Factors May Predict Disc Degeneration Following Spinal Fusion for Adolescent Idiopathic Scoliosis
Commentary by Noriaki Kawakami, MD, DMSc and Christopher M. Bono, MD
Lumbar disc degeneration following spinal fusion in the treatment of adolescent idiopathic scoliosis (AIS) tends to occur in patients with greater L4 tilt angle and fewer mobile segments in the lower spine, according to a retrospective study in Spine Deformity.
“As long as adolescent idiopathic scoliosis surgery is done as a fusion surgery during the adolescent period, the effect on the adjacent segments, particularly on the distal lumbar segments cannot be ignored,” said coauthor Noriaki Kawakami, MD, DMSc, Director of the Spine Center at Meijo Hospital, Nagoya City, Japan. “The decision making process for choosing the fusion area should be based on not only the short-term outcomes but also on the long-term follow-up data. Although many investigators have been studying which segment is the best choice for the patient’s clinical outcome, we still have many unsolved issues that make the choice difficult,” said Dr. Kawakami, who also is Clinical Professor of Orthopedic Surgery at Nagoya University School of Medicine.
Unknown Aspects of Surgery
“The first of such unsolved issues is related to the upper/lower instrumented vertebra (UIV/LIV). When the fusion covers a greater area, better correction can be achieved. At the same time, however, it is a known fact that the lower the LIV placement is, the higher the rate of disc degeneration and the breakdown of distal unfused segments,” Dr. Kawakami explained.
Another unresolved aspect is whether the residual curve magnitude of the scoliosis affects outcomes. “The magnitude of the lower lumbar curvature such as L4 tilt or L3 tilt, seems to negatively affect the clinical outcome during the follow-up period,” Dr. Kawakami said. “This raises the question, of whether greater residual curvature with more unfused segments on the lower lumbar area after fusion results in a better clinical outcomes compared with a smaller residual curvature with fewer unfused segments, Dr. Kawakami added.
To begin to answer these questions, the researchers examined influence of spinal balance on lumbar degenerative changes at distal unfused segments in 93 patients with AIS. The patients average at the time of surgery was 15.2 years and the average follow-up time was 154 months.
At follow-up, nearly half of the patients (48%) developed degenerated discs, with L5/S1 being the most common location (40%). The prevalence of disc degeneration increased continuously with lower placement of fusion, from a low of 27% in patients with fusion in the thoracic spine to a high of 50% in patients with placement at L4.
Patients with disc degeneration were more likely to have undergone spinal fusion at an older age, have a greater L4 tilt preoperatively and at 10 years postoperatively, and have a greater number of mobile segments compared with patients who did not develop disc degeneration (Table).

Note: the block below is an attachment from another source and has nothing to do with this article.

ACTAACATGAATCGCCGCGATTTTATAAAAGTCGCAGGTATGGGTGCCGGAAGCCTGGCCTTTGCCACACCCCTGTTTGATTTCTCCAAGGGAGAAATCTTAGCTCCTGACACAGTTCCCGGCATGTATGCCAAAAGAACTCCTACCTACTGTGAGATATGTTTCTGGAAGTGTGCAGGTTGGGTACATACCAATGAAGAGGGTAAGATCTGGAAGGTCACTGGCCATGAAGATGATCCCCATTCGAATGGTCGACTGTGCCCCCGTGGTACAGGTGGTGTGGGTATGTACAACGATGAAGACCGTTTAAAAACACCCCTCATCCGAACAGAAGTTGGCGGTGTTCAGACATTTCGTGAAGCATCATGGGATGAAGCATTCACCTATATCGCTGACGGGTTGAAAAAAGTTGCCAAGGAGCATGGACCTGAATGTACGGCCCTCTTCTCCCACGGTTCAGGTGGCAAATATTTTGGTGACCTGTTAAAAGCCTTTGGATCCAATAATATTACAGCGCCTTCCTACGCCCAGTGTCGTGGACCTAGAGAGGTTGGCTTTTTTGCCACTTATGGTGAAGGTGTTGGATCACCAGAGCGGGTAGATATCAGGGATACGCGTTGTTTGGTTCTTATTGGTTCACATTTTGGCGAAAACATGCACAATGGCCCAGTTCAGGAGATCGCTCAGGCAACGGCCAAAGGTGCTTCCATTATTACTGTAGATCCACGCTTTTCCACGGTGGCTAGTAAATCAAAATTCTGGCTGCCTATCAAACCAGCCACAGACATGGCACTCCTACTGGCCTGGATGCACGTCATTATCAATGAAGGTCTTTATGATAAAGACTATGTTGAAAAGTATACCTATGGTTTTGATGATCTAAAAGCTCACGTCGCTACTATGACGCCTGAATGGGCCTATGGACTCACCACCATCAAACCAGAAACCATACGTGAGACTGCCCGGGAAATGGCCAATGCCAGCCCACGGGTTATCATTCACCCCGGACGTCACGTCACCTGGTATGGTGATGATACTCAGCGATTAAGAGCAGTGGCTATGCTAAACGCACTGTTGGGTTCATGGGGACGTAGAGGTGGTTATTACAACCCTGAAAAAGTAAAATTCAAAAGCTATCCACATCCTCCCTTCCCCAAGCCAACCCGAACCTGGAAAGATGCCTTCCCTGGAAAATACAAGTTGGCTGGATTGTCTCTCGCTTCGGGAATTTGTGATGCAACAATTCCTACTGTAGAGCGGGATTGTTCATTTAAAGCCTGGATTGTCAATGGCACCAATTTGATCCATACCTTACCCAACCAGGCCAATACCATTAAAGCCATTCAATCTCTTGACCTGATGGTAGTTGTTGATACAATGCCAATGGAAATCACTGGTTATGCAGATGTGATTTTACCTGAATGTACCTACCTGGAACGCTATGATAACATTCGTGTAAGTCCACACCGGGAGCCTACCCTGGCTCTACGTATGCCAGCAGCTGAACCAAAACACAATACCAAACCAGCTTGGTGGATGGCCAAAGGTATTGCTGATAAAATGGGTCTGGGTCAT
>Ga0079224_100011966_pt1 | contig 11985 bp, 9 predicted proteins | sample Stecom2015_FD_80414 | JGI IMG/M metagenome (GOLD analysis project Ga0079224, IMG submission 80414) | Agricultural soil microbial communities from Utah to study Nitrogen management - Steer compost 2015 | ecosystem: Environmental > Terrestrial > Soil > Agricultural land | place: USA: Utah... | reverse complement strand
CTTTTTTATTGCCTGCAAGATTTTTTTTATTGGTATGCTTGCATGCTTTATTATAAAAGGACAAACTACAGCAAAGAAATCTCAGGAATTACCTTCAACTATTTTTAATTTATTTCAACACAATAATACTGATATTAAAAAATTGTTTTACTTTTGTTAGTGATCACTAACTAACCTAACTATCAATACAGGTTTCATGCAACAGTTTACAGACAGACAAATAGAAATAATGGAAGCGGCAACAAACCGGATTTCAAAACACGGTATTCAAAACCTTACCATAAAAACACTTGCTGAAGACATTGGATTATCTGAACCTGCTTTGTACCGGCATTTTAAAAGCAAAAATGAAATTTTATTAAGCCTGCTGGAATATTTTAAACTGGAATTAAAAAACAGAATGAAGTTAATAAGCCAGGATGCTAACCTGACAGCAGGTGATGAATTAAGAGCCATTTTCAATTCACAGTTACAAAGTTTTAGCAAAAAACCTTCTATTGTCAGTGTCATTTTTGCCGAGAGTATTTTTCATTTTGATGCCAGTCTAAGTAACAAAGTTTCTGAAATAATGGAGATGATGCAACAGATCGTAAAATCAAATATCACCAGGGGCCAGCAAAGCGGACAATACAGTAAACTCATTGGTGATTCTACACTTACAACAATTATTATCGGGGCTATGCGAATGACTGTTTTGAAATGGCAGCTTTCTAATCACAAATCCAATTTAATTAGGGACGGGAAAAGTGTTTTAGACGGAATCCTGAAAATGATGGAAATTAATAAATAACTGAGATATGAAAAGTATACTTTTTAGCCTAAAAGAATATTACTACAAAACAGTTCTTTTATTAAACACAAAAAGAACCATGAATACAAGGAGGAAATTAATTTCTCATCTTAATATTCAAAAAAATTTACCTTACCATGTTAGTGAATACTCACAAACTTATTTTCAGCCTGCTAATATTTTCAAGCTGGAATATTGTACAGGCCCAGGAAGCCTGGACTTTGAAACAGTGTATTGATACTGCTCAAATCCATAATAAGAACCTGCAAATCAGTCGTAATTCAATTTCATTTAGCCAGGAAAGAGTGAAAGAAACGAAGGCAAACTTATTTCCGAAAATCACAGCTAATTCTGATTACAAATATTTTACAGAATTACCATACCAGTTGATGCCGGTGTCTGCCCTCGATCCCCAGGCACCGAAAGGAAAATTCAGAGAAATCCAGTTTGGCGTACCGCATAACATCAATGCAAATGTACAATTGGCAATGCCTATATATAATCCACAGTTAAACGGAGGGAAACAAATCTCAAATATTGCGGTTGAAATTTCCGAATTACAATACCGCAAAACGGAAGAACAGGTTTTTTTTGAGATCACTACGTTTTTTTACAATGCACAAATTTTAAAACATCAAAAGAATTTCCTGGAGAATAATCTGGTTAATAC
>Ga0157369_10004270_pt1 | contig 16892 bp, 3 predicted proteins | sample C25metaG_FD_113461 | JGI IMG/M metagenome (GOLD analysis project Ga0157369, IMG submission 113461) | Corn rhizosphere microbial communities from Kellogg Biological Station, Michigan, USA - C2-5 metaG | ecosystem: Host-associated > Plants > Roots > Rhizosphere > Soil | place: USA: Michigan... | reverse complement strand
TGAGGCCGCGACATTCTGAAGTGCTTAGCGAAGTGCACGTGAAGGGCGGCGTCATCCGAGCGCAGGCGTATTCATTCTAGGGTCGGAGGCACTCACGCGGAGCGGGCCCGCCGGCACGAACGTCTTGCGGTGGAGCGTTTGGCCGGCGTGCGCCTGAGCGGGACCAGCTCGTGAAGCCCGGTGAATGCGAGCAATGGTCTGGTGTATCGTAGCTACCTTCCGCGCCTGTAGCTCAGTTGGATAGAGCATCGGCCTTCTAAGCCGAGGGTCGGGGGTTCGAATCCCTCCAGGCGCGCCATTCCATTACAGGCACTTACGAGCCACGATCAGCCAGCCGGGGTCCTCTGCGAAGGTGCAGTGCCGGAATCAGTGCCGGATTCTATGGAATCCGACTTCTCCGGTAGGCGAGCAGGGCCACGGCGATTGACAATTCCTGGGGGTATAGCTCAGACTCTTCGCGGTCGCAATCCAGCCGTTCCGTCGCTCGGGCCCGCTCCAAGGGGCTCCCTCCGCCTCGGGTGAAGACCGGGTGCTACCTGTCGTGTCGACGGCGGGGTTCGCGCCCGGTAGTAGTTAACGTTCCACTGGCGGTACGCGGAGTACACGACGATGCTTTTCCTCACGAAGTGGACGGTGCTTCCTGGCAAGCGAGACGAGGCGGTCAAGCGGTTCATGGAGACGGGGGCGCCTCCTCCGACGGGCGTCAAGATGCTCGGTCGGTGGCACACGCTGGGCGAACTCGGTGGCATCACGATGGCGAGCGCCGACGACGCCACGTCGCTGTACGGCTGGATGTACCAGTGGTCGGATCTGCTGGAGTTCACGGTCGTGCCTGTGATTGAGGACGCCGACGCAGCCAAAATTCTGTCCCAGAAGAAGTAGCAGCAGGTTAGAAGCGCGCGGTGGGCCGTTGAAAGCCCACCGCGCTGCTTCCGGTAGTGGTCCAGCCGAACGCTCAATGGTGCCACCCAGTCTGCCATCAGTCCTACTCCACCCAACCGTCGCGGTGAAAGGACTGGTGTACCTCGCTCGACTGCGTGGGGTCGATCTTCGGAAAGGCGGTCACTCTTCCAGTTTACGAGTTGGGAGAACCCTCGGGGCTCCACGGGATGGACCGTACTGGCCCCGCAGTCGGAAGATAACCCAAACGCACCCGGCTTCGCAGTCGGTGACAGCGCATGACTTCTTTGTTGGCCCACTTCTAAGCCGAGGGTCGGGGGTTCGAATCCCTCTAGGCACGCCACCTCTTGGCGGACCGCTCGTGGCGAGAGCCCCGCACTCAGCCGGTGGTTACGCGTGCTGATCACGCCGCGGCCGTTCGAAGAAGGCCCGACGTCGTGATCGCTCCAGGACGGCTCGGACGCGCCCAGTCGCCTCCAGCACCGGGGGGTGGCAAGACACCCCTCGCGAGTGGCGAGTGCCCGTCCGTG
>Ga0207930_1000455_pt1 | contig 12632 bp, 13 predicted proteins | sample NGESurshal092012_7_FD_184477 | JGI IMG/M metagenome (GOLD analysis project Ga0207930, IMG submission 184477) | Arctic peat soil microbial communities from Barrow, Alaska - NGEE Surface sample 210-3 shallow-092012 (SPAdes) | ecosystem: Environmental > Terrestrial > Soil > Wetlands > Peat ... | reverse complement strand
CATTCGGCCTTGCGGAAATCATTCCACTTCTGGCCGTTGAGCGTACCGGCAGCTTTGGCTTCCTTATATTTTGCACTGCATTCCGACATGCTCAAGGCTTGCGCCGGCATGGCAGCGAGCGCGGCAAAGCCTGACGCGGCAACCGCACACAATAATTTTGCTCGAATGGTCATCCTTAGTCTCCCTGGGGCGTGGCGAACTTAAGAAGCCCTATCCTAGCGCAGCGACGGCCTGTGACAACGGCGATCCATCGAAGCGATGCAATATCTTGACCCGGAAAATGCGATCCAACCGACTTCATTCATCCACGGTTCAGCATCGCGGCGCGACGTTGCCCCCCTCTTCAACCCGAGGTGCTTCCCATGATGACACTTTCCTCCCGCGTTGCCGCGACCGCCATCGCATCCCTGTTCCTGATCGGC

The authors speculated that surgical correction of scoliosis may be beneficial when performed before patients develop a greater L4 tilt, and that fusing at L2 may reduce disc degeneration.
Clinical Implications Are Limited, Expert Says
“The clinical implications at this time are somewhat limited,” commented Christopher M. Bono, MD, President of the North American Spine Society. “What the authors have demonstrated is that at a minimum of 10 years following a corrective surgery for AIS, degeneration of the unfused discs below the instrumentation construct undergo degeneration in 48% of patients. They further describe different frequencies of degeneration with differing lower instrumented vertebrae.”
“While they have described these changes and noted some relationships, the most important finding of the study was a negative one,” noted Dr. Bono, who also is Associate Professor of Orthopedic Surgery at Harvard Medical School and Chief of the Orthopedic Spine Service at Brigham and Women’s Hospital, both in Boston, Mass. “There was no significant difference in the prevalence of low back pain in the patients with and without new-onset degeneration below the construct. Consistent with the body of literature regarding adjacent level disease and disc degeneration in non-deformity patients, there seems to be little correlation between the radiographic changes and clinical symptoms.”
“Thoughtful and honest evaluations such as this one, examining a single disorder treated in a uniform manner, can give us useful prognostic information as it implicitly controls a multitude of covariables by nature of the study design,” Dr. Bono said.
Authors Call for Future Research
“Our article is just the first step. As mentioned in the article, one of the limitations is that a 10-year follow-up period is still not enough to know the influence of the curve magnitude and the placement of LIV on disc degeneration of the unfused segments,” Dr. Kawakami said. “Twenty and 30 years follow-up data down the road with a greater number of patients may be required to fully address this research question,” Dr. Kawakami added.
“In future studies, we will focus on the disc degeneration of the unfused segments with the different type of curvature, approach, scoliosis magnitude, etc. On the other hand, when we look at the cranial segments, the question can be replaced to the relation of possible cervical degeneration and clinical neck symptoms with the placement of UIV on the upper thoracic segment,” Dr. Kawakami concluded.
“Future studies should probably focus on more long-term radiographic and clinical follow-up,” Dr. Bono concurred. “It is possible that, if followed long enough, the patients with degeneration may eventually have a higher frequency of clinical symptoms. It would be important to know if, and when, that becomes an issue.”